Sunday, June 25, 2017

Lost in Space

Lost in Space (1998)

Image Source
In the future, global warming has rendered the planet nearly unlivable. In order to prevent the extinction of human life, some people made some kind of thing (I think there's like a drive in space ships, and also a star gate or something? I don't fucking know) that will allow quick space travel between Earth but they're only sending a scientist (William Hurt) and his family through so they can like pave the way or whatever. But there's this faction that wants to stop that for some stupid reason and they send another scientist or doctor (Gary Oldman) to sabotage the mission but they betray him and he gets stuck on the ship and then something something and everybody's lost in space/the future.

Honest to god this movie had about six hours of clunky exposition and I still have no fucking idea what in the sweet name of jesus was going on. But that's not important. What's important is that after a long ass amount of set up the family, and their cocky, horny pilot (Matt LeBlanc), and Gary Oldman are lost in space. And time. They're also lost in time. That's really important.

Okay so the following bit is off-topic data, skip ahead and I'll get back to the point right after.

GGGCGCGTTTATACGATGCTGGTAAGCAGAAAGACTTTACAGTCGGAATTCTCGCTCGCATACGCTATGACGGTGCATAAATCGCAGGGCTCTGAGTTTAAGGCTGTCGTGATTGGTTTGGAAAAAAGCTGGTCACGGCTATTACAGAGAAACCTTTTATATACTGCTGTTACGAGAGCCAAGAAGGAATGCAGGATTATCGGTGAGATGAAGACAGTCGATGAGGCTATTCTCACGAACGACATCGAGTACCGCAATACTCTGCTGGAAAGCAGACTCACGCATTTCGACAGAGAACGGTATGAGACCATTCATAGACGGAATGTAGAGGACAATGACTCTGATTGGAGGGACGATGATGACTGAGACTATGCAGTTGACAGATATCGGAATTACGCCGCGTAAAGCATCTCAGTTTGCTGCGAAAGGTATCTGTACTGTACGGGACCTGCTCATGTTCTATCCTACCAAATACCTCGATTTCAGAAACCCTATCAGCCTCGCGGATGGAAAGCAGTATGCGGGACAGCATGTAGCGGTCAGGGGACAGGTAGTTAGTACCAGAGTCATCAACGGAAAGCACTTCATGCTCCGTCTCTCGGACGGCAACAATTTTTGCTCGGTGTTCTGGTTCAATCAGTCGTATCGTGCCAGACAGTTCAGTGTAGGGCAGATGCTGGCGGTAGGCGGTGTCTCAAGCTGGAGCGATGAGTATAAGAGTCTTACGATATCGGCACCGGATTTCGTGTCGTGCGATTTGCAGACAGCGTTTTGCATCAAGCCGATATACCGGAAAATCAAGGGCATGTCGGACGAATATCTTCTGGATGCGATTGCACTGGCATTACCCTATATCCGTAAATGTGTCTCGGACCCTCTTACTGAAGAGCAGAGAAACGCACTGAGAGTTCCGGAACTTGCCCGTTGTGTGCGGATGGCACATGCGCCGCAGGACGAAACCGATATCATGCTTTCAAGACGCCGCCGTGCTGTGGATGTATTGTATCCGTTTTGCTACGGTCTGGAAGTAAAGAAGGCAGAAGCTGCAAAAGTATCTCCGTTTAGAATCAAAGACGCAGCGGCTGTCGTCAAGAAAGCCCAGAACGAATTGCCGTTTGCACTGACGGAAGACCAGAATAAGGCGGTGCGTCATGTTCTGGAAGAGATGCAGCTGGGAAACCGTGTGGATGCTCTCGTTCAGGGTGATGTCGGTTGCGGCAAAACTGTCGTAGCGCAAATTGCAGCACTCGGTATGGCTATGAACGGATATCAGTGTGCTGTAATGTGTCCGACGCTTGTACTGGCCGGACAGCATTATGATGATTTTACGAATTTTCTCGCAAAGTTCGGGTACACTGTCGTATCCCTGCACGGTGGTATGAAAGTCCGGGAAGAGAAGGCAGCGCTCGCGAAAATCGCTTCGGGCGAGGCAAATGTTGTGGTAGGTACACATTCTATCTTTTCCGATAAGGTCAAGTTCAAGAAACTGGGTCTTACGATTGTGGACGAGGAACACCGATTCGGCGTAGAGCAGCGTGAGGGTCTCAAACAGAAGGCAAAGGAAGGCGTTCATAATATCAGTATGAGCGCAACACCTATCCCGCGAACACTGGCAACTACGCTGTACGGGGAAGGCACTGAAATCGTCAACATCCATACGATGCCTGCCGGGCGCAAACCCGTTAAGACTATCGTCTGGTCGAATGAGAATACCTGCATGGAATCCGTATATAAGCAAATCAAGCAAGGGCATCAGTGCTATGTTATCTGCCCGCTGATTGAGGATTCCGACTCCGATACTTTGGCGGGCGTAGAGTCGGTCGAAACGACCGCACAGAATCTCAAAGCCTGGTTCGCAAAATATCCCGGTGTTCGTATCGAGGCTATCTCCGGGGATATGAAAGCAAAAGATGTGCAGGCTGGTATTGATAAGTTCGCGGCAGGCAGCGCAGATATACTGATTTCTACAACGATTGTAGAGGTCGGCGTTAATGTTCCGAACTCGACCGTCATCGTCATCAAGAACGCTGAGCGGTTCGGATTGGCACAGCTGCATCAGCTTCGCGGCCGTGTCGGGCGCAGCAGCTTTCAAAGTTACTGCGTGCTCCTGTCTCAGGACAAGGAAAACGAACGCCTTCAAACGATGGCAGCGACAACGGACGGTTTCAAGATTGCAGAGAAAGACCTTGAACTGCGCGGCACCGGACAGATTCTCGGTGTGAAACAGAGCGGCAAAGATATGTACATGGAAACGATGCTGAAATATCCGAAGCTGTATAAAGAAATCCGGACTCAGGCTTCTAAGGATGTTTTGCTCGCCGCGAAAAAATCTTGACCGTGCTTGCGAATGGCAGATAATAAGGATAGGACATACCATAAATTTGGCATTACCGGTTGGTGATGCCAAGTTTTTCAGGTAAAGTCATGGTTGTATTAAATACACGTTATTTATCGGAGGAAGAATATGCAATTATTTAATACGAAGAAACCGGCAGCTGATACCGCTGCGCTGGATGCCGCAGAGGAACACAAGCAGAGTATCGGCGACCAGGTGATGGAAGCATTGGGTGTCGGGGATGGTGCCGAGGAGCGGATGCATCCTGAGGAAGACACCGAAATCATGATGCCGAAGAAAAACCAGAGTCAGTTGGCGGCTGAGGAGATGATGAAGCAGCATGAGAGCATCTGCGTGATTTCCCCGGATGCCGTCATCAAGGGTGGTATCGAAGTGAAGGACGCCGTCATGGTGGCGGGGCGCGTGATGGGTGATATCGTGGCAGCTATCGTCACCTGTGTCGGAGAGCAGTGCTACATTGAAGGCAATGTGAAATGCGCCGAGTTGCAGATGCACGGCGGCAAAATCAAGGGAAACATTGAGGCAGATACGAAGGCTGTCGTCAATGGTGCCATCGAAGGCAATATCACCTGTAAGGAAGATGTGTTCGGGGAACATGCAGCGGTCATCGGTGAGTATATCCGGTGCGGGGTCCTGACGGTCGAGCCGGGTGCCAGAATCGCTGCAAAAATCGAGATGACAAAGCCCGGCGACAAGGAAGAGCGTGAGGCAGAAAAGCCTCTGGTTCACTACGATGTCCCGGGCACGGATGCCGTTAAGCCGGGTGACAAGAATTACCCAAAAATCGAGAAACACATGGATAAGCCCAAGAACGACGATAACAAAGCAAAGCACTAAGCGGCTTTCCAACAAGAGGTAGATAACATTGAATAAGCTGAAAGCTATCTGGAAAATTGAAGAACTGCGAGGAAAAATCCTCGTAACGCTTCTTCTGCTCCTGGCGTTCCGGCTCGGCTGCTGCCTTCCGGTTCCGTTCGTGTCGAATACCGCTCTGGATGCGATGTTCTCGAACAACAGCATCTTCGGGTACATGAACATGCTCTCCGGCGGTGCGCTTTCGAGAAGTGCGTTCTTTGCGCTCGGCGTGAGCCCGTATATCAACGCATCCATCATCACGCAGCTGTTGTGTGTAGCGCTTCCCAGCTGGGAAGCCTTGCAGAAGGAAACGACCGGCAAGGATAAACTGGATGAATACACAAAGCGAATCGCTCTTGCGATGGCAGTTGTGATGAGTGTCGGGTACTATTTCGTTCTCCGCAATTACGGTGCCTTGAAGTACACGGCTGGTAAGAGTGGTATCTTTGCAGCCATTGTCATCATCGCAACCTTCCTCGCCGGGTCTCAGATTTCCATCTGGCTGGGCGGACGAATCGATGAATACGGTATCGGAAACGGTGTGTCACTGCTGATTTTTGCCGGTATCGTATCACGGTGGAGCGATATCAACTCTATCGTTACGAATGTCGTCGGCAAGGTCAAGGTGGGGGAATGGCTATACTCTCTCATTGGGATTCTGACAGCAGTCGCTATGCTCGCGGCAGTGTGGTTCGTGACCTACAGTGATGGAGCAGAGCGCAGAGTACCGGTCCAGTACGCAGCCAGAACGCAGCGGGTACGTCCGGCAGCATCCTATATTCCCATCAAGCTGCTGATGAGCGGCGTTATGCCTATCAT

I'm just going to quickly run through the two or three things that I actually liked about this steaming pile of shit before I talk about what a piece of shit it is.

The youngest daughter of the family (Lacey Chabert) has a vlog that she updates sporadically. It's sort of annoying, because her character is annoying, and doesn't do anything whatsoever for the movie, but it's a neat device to inject some character development, albeit for a pointless character.

The main (ish?) monsters are these goo-spider things which were okay. I'm always down for goo spiders. Also, one of the goo spiders scratches or bites Gary Oldman and then later when they get lost in time, Gary Oldman has turned into a gigantic half-man half-spider for some reason which had a really cool design. Unfortunately, the CGI looks like absolute shit, and the Gary Oldman/spider is given next to nothing to do and gets unceremoniously kicked into some kind of space-time vortex. Also, while the design of the monster is cool, the idea of the monster is stupid. That's the best compliment I can give this movie.

This exemplifies the term "it looked better on paper" (Image Source)